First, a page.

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I Need Help! Family Favorites Besides Mac ‘N Cheese?

I Need Help! Family Favorites Besides Mac ‘N Cheese?

I may have to quit my job. Really the thought crossed my mind. Why, are you wondering? The reason is simple: I need to radically change what my family eats and in some weird way, figuring out how to do that seems like a full-time job in itself. Eat less fat, less calories, eat more protein, cut carbs, watch out for sugar – it’s the devil. Stay away from processed foods, yogurt is bad for you, yogurt is good for you. Eat more vegetables, wait… eat more vegetables grown locally. Only buy organic, although sometimes you don’t have to (just focus on the “dirty dozen”). It’s completely overwhelming!


Leading up to a recent holiday family gathering there was actually debate over serving Kraft Macaroni and Cheese. I admit, I actively engaged in the debate. My kids eat Kraft Macaroni and Cheese – and only Kraft. To the point where if we go to a restaurant and macaroni and cheese is on the menu, they ask the waitress if it’s Kraft. If it’s not, they refuse to order it. But serving macaroni and cheese on a night when there are SO many other delicious, made from scratch, healthy (and not so healthy) choices, is beyond comprehension. Every time I serve it, I feel like I’m contributing to my children’s poor eating habits. (For the record, it was served and it’s all they ate for dinner despite countless vegetables and meat offerings.)

The macaroni and cheese debate is just the tip of the iceberg on my mound of parenting guilt. Quick, easy dinners and snacks are a part of our daily lives. Sure it sounds great to layout a platter of cut-up vegetables or sliced fruit for when the kids get home from school, but what parent has time for that, let alone one who is juggling working full-time and having at least a few nights a week as a solo parent? My mother-in-law tells me I have to stop buying snacks, but she’s not the one who will ultimately be fighting with my kids that there “is nothing to eat!!”

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Determined to not be defeated, I am slowly letting the snacks in our house deplete with the goal of only having one choice. The hope is, with less choices my kids will consider and perhaps eat something healthier for variety. I’m ditching the goldfish crackers, baked lays, honey mustard pretzels, granola bars, butter crackers – anything processed. Knowing this could take some time I also hit the grocery store and bought a few additional kinds healthier snacks like clementines, blueberries & edamame so I could get the kids used to having alternate choices around. I bought spaghetti squash too which I will probably serve one night for dinner… and then dump it in the trash because it won’t get eaten. And I ordered a cooking device to help spiralize zucchini.  I’ve warned my kids of the upcoming snack reduction and the move to healthier eating. I don’t think they believe me and well, I barely believe myself.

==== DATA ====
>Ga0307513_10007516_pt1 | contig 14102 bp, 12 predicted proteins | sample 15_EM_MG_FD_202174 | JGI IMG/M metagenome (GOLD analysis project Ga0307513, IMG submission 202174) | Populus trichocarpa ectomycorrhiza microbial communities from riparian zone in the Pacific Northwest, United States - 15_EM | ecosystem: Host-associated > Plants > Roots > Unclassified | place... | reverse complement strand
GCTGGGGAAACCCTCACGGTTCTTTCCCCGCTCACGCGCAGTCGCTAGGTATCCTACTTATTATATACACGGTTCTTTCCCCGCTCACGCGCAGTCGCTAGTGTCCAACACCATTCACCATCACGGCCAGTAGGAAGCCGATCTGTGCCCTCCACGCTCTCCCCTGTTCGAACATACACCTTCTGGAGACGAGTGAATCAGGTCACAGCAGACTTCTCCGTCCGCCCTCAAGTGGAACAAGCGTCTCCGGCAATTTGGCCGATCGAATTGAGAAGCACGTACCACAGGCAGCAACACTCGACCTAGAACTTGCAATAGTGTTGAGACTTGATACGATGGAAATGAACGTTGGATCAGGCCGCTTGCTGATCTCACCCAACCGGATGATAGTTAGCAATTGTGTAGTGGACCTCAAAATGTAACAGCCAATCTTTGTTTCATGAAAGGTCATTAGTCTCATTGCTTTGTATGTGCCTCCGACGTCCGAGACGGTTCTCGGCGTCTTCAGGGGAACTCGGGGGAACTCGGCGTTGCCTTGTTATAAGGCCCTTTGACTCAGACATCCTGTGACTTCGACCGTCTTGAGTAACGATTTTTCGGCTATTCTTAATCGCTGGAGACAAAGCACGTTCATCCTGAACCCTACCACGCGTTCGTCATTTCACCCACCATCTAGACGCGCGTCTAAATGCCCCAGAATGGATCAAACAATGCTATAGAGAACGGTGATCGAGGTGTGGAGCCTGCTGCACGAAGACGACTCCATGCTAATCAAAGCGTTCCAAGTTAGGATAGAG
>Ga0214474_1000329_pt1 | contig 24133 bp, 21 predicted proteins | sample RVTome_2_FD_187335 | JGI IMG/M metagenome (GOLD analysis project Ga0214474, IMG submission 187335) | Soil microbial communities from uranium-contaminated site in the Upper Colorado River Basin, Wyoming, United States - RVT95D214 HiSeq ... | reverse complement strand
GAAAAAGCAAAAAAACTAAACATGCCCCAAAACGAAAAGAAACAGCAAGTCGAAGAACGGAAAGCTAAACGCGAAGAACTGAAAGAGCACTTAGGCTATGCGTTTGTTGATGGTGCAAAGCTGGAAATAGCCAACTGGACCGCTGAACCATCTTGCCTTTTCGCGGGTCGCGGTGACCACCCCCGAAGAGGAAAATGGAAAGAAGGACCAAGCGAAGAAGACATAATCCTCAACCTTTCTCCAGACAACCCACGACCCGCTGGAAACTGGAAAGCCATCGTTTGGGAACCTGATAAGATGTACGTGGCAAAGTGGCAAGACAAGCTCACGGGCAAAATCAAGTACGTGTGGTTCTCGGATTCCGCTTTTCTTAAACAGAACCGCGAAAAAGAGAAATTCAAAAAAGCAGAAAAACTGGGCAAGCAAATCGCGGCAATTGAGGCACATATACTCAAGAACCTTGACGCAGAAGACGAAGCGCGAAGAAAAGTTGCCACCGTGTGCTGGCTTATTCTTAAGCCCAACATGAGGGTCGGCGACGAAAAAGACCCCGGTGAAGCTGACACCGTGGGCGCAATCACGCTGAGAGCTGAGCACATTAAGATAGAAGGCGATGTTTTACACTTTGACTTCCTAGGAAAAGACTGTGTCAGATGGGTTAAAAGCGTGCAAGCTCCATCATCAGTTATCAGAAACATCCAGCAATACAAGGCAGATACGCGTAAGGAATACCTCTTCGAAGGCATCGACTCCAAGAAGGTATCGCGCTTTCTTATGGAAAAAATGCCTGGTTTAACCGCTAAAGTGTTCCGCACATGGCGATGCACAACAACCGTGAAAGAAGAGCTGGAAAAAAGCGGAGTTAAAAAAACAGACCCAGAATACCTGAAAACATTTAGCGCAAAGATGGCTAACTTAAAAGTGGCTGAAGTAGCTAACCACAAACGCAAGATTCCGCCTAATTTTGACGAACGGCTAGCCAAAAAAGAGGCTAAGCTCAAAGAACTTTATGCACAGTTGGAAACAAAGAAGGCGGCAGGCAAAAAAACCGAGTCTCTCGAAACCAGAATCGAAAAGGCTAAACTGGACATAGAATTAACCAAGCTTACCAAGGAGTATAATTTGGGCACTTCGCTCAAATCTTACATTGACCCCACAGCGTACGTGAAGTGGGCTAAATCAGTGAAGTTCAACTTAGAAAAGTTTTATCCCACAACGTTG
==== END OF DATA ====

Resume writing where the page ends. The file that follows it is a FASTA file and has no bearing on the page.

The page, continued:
As for dinner, I vow to cook more from scratch. I used to cook a lot more but that’s  when I enjoyed cooking, trying new recipes, finding something delicious. But once I began feeding opinionated kids, the constant “I HATE that” is quite discouraging. (For the record that normally comes before dinner actually starts which 8 out of 10 times gets eaten anyway. But the complaining starts 2-3 hours before we eat since that’s when they begin thinking about “the next meal”.) My husband, while the least critical of the group, does have some special requests like no onions or beans. Sometimes he wants his chicken cooked differently from everyone else or he likes his pork chop with Shake ‘n Bake or my meatballs aren’t quite like his moms. He also needs meat at every meal where I would gladly skip the meat and fill-up on veggies.

Laziness, the unwillingness to fight about one more thing or customize another meal has led to some poor eating habits that absolutely have to change! Unfortunately, as I start looking for some healthier recipes (I’ve probably looked at nearly 100 at this point), only a couple jump out as possibilities. I can actually hear a family member complaining, crying or throwing a fit within seconds of reading the recipe title.